5. How do you protect yourself from people who call your home stating that they are authorized Microsoft support teams, and that they have received reports that your computer is infected and could crash at any moment?

    • Tell them you want to be removed from their call lists and block whatever phone numbers they call from.
      You can also reach out to whoever provides your Phone Service to see what options they offer.

  6. Dont trust any email except close friends and family.
    Many places like pay pal and amazon are counterfited and send fake emails that when you click on them to open they are in your pc.

    • Ron is right! Always look closely at the Sender Address field, you can normally spot something that won’t look like it’s from the Official Company.

  7. Hi,

    Can you advise anything about Network Security? Someone told me that my WebRoot Secure Anywhere does not protect my network (such as printers that are networked, etc.).

    Is this true?

  8. Well how about this, we got a travel card to use on an overseas trip. The card came in tbe mail and we had it loaded and ready but never used it once(it was packed away ready for our trip… still stuck to the letter!) We wanted to check how many Euros we had put on it and it had been emptied. We still suspect the cards were “got at” during manufacture or in transit.

  9. I received a call in which I was told that my PC was “broken” and needed to be fixed immediately. I told the person calling that I had a Mac. That was the fastest hang-up ever.
    Then of course, there’s the one in which the IRS is calling you and telling you that you’re in deep doo-doo and you owe them megabucks and they’re taking you to court. Sorry, but the IRS doesn’t make robocalls.
    I live in Florida, which seems to be the epicenter of fraudulent schemes. There’s a new one every day.

  10. I have Webroot on my Laptop- how could I also have it on my cell phone with out paying for it twice- or do cell phones have somethin similar already installed?

  11. This article lists some good steps to take to prevent hackers from stealing your personal information, such as “Keep personal data encrypted when stored on devices”, and all these suggestions amount to good preventive steps, however… what good does all this do when every speck of important personal information about us has been stolen from credit bureaus (like Equifax) and retailers (like Target) who store our information on unencrypted servers?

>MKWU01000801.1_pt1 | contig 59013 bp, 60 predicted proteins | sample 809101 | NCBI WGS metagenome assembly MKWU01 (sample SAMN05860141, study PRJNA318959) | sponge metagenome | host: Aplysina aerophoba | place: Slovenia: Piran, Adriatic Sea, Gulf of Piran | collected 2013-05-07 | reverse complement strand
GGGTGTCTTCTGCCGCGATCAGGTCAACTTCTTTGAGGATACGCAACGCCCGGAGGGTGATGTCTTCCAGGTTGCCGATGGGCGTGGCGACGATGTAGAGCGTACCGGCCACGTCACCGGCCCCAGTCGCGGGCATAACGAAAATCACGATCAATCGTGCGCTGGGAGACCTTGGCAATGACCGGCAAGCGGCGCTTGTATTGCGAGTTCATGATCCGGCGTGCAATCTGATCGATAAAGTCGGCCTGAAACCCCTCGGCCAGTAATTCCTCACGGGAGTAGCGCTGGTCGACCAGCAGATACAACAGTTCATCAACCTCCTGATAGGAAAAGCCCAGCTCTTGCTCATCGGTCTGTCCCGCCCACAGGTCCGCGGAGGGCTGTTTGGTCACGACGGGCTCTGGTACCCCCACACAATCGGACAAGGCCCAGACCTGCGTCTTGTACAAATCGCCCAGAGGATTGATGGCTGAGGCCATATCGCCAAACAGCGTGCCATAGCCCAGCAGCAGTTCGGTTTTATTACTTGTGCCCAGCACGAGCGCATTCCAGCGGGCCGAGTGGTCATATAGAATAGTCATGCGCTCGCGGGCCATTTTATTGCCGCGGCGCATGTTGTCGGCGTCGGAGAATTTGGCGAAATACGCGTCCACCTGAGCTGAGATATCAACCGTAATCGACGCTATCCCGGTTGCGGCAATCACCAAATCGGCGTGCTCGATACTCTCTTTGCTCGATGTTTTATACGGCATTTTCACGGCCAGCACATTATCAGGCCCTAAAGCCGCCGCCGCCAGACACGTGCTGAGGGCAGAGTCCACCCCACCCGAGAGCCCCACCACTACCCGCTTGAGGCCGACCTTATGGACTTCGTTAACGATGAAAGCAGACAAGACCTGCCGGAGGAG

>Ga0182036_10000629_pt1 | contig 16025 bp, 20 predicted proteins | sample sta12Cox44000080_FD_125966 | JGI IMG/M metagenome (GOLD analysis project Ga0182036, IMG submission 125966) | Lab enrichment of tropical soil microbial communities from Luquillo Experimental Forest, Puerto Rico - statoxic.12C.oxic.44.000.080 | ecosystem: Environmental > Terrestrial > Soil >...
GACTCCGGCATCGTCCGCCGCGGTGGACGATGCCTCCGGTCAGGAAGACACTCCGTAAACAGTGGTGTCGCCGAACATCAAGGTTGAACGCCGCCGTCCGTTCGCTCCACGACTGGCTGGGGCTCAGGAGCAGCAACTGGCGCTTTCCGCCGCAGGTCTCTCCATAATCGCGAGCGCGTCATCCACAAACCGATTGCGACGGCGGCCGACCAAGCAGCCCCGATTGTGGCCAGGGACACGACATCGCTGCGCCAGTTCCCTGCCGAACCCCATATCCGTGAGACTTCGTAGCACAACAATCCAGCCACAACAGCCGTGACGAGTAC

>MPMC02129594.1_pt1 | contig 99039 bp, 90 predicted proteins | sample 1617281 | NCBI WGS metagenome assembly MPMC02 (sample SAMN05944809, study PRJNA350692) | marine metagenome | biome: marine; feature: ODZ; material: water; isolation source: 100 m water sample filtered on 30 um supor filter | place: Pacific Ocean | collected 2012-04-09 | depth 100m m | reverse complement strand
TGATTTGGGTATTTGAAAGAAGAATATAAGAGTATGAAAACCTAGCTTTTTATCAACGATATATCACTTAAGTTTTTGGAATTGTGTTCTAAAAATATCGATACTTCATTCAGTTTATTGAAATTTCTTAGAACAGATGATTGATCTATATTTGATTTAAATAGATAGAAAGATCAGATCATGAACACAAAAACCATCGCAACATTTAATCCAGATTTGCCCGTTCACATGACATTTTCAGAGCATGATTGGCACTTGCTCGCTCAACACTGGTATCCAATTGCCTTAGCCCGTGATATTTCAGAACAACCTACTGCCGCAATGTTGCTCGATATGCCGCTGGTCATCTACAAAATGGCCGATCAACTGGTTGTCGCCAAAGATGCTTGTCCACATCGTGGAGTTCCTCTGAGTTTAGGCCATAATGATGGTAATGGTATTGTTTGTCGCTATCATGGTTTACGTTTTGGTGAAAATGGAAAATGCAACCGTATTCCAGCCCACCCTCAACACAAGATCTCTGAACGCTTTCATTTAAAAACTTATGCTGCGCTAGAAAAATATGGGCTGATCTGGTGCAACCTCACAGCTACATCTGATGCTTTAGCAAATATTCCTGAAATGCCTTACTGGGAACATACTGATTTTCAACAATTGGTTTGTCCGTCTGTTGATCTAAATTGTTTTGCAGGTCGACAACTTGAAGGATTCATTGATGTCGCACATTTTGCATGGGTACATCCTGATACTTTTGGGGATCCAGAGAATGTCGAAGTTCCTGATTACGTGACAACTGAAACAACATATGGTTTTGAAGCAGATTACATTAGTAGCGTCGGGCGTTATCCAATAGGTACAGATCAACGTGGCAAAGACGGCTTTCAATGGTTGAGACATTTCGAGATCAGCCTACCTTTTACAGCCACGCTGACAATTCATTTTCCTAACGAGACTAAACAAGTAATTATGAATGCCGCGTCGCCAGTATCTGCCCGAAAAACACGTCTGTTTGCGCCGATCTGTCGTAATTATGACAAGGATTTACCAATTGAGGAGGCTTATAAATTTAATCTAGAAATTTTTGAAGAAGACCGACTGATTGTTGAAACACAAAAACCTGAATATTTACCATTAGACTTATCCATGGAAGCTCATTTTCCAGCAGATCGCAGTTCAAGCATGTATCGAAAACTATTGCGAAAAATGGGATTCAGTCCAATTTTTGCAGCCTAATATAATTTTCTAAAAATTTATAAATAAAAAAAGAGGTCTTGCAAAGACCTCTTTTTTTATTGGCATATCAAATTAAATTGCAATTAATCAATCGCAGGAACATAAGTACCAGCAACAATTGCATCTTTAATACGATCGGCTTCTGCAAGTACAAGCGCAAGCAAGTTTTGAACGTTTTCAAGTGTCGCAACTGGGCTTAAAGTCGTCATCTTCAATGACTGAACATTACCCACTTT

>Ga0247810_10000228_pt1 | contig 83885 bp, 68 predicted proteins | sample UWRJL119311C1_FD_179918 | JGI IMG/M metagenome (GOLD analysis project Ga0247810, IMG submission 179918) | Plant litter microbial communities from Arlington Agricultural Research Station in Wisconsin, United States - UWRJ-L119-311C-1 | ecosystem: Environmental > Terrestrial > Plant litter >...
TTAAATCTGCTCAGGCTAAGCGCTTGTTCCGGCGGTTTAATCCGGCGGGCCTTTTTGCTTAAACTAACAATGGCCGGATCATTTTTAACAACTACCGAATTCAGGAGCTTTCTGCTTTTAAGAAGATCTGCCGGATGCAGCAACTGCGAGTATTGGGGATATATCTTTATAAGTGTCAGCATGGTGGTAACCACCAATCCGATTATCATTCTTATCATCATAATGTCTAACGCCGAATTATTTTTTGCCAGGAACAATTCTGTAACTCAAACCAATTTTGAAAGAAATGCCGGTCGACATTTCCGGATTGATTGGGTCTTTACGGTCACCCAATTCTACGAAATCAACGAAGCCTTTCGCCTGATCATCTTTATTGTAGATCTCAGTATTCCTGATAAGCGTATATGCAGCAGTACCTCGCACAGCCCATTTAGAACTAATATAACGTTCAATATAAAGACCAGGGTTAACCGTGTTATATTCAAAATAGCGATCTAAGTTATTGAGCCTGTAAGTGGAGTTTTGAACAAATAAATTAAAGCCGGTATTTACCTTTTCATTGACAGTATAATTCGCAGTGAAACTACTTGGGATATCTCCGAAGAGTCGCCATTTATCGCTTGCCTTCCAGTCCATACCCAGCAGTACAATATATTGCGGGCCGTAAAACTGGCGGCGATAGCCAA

There is NO federal oversight of retailers regarding what security measures must be in place to prevent the theft of said information from their servers and there is very little oversight of the credit bureaus in this regard as well. 143 million Americans now have been violated in this way by Equifax and their personal information is out in the wild.
    Initiate credit freezes with those credit bureaus, you say? I have done just that and while I did
    receive letters of confirmation that my freezes were put in place, I was unable to talk to a human being at any of the three major credit bureaus and never received a response from the fourth one- the one few people know about : “Innovis” . There is NO way for the non-customer to talk to a human being at any of these agencies, yet they collect and sell our information to any company willing to pay for it. Even trying to dispute erroneous information on your credit report requires you to do so via mail or doing so online. One can be as diligent as possible with one’s own information, but when that same information is available to hackers from other sources which we have no control over, all our efforts are in vain.
    And why should a hacker even bother with trying to invade our personal computers when they can simply buy the information they want from “hackers central” on the Dark Web for $10 courtesy of Equifax? They are probably laughing all the way to the bank.

  12. My husband and I are renting a home as we just did our previous home and haven’t found another permanent home. I keep an eye on my credit score. My husband says our bank would let him know if his score goes down. I don’t agree. Anyways, should we freeze our credit score even though we are looking for a new home?

  13. I have a home security system. I signed a contract for several years How can I get out of it? They seemed to have gotten in some kind of trouble. The main company called me to see I was ok. I do not know what to do.

    • Hello, Janice.

      Unfortunately, that’s not something we can give advice on. I recommend contacting your Legal Representation to get their input on what steps you can take.